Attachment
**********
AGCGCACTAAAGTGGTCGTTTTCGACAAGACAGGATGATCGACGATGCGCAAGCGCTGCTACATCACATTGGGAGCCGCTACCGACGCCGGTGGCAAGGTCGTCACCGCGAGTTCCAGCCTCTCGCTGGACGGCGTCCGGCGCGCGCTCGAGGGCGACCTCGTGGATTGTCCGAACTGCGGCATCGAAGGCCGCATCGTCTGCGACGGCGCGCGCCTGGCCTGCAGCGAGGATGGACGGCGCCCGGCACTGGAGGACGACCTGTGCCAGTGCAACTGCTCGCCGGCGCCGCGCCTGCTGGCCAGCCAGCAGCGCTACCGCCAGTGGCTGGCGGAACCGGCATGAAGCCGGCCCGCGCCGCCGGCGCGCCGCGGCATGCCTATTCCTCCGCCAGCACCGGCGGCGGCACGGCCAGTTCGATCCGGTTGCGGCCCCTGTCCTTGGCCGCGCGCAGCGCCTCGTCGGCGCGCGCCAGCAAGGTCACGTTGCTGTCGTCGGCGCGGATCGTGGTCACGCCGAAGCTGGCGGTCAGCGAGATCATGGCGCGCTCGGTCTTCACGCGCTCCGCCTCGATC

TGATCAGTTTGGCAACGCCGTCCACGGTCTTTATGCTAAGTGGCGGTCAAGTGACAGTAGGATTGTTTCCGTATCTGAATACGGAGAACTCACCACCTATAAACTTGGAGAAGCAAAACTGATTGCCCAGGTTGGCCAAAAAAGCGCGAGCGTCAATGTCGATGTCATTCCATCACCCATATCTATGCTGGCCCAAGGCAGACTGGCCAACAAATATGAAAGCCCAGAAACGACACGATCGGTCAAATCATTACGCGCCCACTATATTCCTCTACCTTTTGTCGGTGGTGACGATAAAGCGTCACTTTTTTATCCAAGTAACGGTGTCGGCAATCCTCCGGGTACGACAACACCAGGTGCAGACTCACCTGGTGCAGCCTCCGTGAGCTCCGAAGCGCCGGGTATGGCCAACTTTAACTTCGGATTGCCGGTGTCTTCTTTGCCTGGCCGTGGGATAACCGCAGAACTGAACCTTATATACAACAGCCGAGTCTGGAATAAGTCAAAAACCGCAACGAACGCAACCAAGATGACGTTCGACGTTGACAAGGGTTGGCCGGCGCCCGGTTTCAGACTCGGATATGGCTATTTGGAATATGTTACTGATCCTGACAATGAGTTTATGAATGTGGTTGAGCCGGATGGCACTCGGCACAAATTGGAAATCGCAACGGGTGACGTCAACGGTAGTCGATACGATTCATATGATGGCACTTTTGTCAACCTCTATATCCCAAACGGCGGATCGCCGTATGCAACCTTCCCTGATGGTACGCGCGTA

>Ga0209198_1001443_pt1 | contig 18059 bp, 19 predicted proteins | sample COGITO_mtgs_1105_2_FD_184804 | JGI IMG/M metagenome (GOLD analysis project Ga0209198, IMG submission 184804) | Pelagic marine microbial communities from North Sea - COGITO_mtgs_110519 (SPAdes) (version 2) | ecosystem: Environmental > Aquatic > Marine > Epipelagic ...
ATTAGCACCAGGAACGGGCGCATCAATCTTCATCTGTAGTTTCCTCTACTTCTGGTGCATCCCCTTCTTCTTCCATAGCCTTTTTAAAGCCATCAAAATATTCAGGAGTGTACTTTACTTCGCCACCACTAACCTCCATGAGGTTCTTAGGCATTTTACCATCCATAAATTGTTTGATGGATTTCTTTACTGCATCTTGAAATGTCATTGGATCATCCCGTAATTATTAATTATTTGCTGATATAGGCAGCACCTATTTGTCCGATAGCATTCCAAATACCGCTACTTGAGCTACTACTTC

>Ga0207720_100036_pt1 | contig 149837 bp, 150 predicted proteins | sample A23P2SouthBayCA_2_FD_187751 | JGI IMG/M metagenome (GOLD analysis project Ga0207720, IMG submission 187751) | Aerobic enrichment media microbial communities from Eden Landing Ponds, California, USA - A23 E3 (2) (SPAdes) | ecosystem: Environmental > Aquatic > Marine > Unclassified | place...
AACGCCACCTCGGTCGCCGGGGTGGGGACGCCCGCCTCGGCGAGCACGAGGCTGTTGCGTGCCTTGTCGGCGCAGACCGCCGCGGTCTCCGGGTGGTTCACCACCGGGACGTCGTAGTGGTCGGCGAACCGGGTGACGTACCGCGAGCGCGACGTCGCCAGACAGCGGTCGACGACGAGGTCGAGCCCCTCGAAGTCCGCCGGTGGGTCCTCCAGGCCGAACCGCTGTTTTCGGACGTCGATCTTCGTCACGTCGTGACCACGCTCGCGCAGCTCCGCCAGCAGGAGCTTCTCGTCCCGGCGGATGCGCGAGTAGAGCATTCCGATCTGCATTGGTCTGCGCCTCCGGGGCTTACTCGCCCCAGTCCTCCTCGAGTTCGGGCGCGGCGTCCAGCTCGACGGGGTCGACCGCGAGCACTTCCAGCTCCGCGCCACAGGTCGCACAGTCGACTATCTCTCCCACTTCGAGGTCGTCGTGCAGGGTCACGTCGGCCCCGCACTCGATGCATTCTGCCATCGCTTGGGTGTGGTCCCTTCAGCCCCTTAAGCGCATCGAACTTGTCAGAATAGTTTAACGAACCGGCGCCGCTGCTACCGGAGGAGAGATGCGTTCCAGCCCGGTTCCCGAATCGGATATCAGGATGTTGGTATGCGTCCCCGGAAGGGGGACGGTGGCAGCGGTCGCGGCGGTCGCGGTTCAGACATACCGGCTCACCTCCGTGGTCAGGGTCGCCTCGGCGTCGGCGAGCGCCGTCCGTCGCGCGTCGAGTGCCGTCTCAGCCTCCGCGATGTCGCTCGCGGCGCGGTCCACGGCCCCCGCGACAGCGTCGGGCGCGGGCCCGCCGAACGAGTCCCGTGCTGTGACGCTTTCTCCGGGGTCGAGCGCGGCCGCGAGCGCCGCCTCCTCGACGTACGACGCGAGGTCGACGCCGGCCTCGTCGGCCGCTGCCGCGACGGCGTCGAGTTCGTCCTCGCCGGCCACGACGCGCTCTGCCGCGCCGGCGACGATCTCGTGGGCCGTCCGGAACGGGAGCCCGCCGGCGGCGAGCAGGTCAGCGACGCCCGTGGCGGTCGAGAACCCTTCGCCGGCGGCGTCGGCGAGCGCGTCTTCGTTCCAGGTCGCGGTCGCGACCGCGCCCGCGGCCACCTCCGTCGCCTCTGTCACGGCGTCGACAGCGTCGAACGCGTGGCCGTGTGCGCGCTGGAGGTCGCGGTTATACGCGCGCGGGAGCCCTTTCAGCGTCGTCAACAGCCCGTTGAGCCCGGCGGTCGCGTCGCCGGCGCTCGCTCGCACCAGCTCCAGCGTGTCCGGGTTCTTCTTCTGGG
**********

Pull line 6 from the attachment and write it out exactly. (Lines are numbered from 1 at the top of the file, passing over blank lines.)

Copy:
AACGCCACCTCGGTCGCCGGGGTGGGGACGCCCGCCTCGGCGAGCACGAGGCTGTTGCGTGCCTTGTCGGCGCAGACCGCCGCGGTCTCCGGGTGGTTCACCACCGGGACGTCGTAGTGGTCGGCGAACCGGGTGACGTACCGCGAGCGCGACGTCGCCAGACAGCGGTCGACGACGAGGTCGAGCCCCTCGAAGTCCGCCGGTGGGTCCTCCAGGCCGAACCGCTGTTTTCGGACGTCGATCTTCGTCACGTCGTGACCACGCTCGCGCAGCTCCGCCAGCAGGAGCTTCTCGTCCCGGCGGATGCGCGAGTAGAGCATTCCGATCTGCATTGGTCTGCGCCTCCGGGGCTTACTCGCCCCAGTCCTCCTCGAGTTCGGGCGCGGCGTCCAGCTCGACGGGGTCGACCGCGAGCACTTCCAGCTCCGCGCCACAGGTCGCACAGTCGACTATCTCTCCCACTTCGAGGTCGTCGTGCAGGGTCACGTCGGCCCCGCACTCGATGCATTCTGCCATCGCTTGGGTGTGGTCCCTTCAGCCCCTTAAGCGCATCGAACTTGTCAGAATAGTTTAACGAACCGGCGCCGCTGCTACCGGAGGAGAGATGCGTTCCAGCCCGGTTCCCGAATCGGATATCAGGATGTTGGTATGCGTCCCCGGAAGGGGGACGGTGGCAGCGGTCGCGGCGGTCGCGGTTCAGACATACCGGCTCACCTCCGTGGTCAGGGTCGCCTCGGCGTCGGCGAGCGCCGTCCGTCGCGCGTCGAGTGCCGTCTCAGCCTCCGCGATGTCGCTCGCGGCGCGGTCCACGGCCCCCGCGACAGCGTCGGGCGCGGGCCCGCCGAACGAGTCCCGTGCTGTGACGCTTTCTCCGGGGTCGAGCGCGGCCGCGAGCGCCGCCTCCTCGACGTACGACGCGAGGTCGACGCCGGCCTCGTCGGCCGCTGCCGCGACGGCGTCGAGTTCGTCCTCGCCGGCCACGACGCGCTCTGCCGCGCCGGCGACGATCTCGTGGGCCGTCCGGAACGGGAGCCCGCCGGCGGCGAGCAGGTCAGCGACGCCCGTGGCGGTCGAGAACCCTTCGCCGGCGGCGTCGGCGAGCGCGTCTTCGTTCCAGGTCGCGGTCGCGACCGCGCCCGCGGCCACCTCCGTCGCCTCTGTCACGGCGTCGACAGCGTCGAACGCGTGGCCGTGTGCGCGCTGGAGGTCGCGGTTATACGCGCGCGGGAGCCCTTTCAGCGTCGTCAACAGCCCGTTGAGCCCGGCGGTCGCGTCGCCGGCGCTCGCTCGCACCAGCTCCAGCGTGTCCGGGTTCTTCTTCTGGG